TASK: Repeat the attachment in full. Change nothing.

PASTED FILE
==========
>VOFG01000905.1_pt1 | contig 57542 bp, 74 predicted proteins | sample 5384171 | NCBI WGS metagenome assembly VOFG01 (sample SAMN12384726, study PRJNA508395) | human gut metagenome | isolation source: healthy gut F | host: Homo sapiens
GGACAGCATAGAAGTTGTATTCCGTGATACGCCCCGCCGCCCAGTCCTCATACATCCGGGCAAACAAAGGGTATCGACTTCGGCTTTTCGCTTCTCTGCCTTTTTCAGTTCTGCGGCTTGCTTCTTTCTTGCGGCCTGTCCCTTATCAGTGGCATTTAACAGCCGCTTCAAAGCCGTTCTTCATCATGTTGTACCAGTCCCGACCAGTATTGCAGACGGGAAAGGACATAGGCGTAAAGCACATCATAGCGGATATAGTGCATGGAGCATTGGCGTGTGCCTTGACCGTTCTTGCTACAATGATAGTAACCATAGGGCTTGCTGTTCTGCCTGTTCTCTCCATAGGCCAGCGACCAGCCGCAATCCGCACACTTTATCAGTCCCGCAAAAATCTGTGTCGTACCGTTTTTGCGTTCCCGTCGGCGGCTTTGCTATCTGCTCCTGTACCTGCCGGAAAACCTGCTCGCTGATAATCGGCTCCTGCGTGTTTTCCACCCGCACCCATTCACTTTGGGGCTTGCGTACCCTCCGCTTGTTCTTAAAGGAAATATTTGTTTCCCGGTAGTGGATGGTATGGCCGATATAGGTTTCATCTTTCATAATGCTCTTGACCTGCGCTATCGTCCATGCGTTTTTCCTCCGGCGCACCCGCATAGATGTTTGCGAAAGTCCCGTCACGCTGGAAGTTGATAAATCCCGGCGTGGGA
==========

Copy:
>VOFG01000905.1_pt1 | contig 57542 bp, 74 predicted proteins | sample 5384171 | NCBI WGS metagenome assembly VOFG01 (sample SAMN12384726, study PRJNA508395) | human gut metagenome | isolation source: healthy gut F | host: Homo sapiens
GGACAGCATAGAAGTTGTATTCCGTGATACGCCCCGCCGCCCAGTCCTCATACATCCGGGCAAACAAAGGGTATCGACTTCGGCTTTTCGCTTCTCTGCCTTTTTCAGTTCTGCGGCTTGCTTCTTTCTTGCGGCCTGTCCCTTATCAGTGGCATTTAACAGCCGCTTCAAAGCCGTTCTTCATCATGTTGTACCAGTCCCGACCAGTATTGCAGACGGGAAAGGACATAGGCGTAAAGCACATCATAGCGGATATAGTGCATGGAGCATTGGCGTGTGCCTTGACCGTTCTTGCTACAATGATAGTAACCATAGGGCTTGCTGTTCTGCCTGTTCTCTCCATAGGCCAGCGACCAGCCGCAATCCGCACACTTTATCAGTCCCGCAAAAATCTGTGTCGTACCGTTTTTGCGTTCCCGTCGGCGGCTTTGCTATCTGCTCCTGTACCTGCCGGAAAACCTGCTCGCTGATAATCGGCTCCTGCGTGTTTTCCACCCGCACCCATTCACTTTGGGGCTTGCGTACCCTCCGCTTGTTCTTAAAGGAAATATTTGTTTCCCGGTAGTGGATGGTATGGCCGATATAGGTTTCATCTTTCATAATGCTCTTGACCTGCGCTATCGTCCATGCGTTTTTCCTCCGGCGCACCCGCATAGATGTTTGCGAAAGTCCCGTCACGCTGGAAGTTGATAAATCCCGGCGTGGGA